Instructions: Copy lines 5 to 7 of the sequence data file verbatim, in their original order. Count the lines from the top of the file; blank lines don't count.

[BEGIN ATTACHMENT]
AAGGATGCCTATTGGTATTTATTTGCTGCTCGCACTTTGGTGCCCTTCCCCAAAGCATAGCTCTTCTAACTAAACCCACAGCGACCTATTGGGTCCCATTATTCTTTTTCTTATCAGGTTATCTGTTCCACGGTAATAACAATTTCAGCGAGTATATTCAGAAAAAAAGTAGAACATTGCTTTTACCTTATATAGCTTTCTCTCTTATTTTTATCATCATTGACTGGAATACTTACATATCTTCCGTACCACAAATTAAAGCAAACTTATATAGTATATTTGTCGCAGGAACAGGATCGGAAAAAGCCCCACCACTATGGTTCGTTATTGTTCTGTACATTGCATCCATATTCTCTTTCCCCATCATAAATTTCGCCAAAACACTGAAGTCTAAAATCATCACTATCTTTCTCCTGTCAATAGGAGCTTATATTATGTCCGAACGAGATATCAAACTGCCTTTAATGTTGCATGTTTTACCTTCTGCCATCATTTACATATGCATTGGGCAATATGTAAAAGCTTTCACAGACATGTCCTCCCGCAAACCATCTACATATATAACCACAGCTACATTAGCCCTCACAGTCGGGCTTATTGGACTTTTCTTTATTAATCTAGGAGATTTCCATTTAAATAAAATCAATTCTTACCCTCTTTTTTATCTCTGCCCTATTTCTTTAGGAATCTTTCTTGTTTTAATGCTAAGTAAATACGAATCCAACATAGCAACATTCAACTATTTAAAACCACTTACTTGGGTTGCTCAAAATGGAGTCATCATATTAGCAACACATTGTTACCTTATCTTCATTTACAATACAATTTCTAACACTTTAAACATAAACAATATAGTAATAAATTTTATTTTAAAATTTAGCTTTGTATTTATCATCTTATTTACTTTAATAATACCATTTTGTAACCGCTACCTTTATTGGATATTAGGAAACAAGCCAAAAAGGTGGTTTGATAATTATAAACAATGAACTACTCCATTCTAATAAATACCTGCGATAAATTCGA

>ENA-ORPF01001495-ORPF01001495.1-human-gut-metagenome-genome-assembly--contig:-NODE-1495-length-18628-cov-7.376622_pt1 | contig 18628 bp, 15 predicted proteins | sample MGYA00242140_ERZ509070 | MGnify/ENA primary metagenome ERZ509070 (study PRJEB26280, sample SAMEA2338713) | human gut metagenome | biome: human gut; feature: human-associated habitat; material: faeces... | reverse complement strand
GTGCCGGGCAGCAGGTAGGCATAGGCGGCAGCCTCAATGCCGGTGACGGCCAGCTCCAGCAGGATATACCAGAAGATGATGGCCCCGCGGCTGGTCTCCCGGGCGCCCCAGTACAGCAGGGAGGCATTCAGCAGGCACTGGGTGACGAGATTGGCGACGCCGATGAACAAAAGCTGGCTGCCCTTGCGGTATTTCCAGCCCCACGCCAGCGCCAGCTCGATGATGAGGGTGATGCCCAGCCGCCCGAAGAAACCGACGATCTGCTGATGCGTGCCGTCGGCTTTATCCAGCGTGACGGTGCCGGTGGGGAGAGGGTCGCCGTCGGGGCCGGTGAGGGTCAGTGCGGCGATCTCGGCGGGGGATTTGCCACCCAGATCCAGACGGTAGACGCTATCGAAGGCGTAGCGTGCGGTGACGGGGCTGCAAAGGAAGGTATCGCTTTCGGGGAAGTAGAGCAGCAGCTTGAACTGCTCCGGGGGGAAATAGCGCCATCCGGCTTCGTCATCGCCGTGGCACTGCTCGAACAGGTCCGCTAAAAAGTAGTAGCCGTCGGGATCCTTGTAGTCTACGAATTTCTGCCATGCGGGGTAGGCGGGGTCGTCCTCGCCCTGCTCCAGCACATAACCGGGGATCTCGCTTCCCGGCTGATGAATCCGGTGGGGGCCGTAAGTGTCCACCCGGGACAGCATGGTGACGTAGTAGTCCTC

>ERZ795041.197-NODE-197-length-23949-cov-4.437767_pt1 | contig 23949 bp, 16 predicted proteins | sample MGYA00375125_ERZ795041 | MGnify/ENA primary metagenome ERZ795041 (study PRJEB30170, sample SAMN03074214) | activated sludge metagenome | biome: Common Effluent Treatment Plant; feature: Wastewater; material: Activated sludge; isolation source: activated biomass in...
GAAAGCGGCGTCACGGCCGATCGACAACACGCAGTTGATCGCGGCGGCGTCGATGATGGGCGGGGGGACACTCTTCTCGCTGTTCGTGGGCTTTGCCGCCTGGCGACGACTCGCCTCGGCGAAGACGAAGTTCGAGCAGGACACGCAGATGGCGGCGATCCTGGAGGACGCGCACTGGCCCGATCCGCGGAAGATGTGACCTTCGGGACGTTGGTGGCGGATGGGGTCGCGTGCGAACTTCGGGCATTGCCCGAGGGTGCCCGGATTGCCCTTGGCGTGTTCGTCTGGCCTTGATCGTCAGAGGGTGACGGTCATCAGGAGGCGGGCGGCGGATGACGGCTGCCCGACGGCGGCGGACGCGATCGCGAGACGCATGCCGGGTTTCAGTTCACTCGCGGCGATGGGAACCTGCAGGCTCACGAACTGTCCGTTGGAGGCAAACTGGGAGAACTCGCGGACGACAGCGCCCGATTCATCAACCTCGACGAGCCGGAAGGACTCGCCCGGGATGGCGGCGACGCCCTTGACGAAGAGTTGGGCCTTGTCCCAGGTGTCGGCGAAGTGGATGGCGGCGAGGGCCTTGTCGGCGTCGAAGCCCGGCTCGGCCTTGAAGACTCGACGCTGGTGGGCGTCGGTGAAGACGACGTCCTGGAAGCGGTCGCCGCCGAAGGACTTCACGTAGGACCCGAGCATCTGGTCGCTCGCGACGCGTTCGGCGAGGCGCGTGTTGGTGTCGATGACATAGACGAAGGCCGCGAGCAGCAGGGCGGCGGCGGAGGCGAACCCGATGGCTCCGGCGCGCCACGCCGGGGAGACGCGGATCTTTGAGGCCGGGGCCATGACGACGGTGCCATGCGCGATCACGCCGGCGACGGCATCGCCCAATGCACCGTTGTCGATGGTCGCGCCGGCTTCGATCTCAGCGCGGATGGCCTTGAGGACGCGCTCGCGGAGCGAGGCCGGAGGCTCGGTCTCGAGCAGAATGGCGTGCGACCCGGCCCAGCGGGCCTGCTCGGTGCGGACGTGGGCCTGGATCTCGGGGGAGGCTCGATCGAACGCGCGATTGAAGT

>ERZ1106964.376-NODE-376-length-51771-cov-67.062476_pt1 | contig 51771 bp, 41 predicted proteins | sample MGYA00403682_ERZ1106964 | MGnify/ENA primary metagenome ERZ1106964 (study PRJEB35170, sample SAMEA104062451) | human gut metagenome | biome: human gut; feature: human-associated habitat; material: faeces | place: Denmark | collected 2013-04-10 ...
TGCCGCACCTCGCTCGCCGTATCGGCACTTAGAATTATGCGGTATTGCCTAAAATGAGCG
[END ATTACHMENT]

GAAAGCGGCGTCACGGCCGATCGACAACACGCAGTTGATCGCGGCGGCGTCGATGATGGGCGGGGGGACACTCTTCTCGCTGTTCGTGGGCTTTGCCGCCTGGCGACGACTCGCCTCGGCGAAGACGAAGTTCGAGCAGGACACGCAGATGGCGGCGATCCTGGAGGACGCGCACTGGCCCGATCCGCGGAAGATGTGACCTTCGGGACGTTGGTGGCGGATGGGGTCGCGTGCGAACTTCGGGCATTGCCCGAGGGTGCCCGGATTGCCCTTGGCGTGTTCGTCTGGCCTTGATCGTCAGAGGGTGACGGTCATCAGGAGGCGGGCGGCGGATGACGGCTGCCCGACGGCGGCGGACGCGATCGCGAGACGCATGCCGGGTTTCAGTTCACTCGCGGCGATGGGAACCTGCAGGCTCACGAACTGTCCGTTGGAGGCAAACTGGGAGAACTCGCGGACGACAGCGCCCGATTCATCAACCTCGACGAGCCGGAAGGACTCGCCCGGGATGGCGGCGACGCCCTTGACGAAGAGTTGGGCCTTGTCCCAGGTGTCGGCGAAGTGGATGGCGGCGAGGGCCTTGTCGGCGTCGAAGCCCGGCTCGGCCTTGAAGACTCGACGCTGGTGGGCGTCGGTGAAGACGACGTCCTGGAAGCGGTCGCCGCCGAAGGACTTCACGTAGGACCCGAGCATCTGGTCGCTCGCGACGCGTTCGGCGAGGCGCGTGTTGGTGTCGATGACATAGACGAAGGCCGCGAGCAGCAGGGCGGCGGCGGAGGCGAACCCGATGGCTCCGGCGCGCCACGCCGGGGAGACGCGGATCTTTGAGGCCGGGGCCATGACGACGGTGCCATGCGCGATCACGCCGGCGACGGCATCGCCCAATGCACCGTTGTCGATGGTCGCGCCGGCTTCGATCTCAGCGCGGATGGCCTTGAGGACGCGCTCGCGGAGCGAGGCCGGAGGCTCGGTCTCGAGCAGAATGGCGTGCGACCCGGCCCAGCGGGCCTGCTCGGTGCGGACGTGGGCCTGGATCTCGGGGGAGGCTCGATCGAACGCGCGATTGAAGT

>ERZ1106964.376-NODE-376-length-51771-cov-67.062476_pt1 | contig 51771 bp, 41 predicted proteins | sample MGYA00403682_ERZ1106964 | MGnify/ENA primary metagenome ERZ1106964 (study PRJEB35170, sample SAMEA104062451) | human gut metagenome | biome: human gut; feature: human-associated habitat; material: faeces | place: Denmark | collected 2013-04-10 ...
TGCCGCACCTCGCTCGCCGTATCGGCACTTAGAATTATGCGGTATTGCCTAAAATGAGCG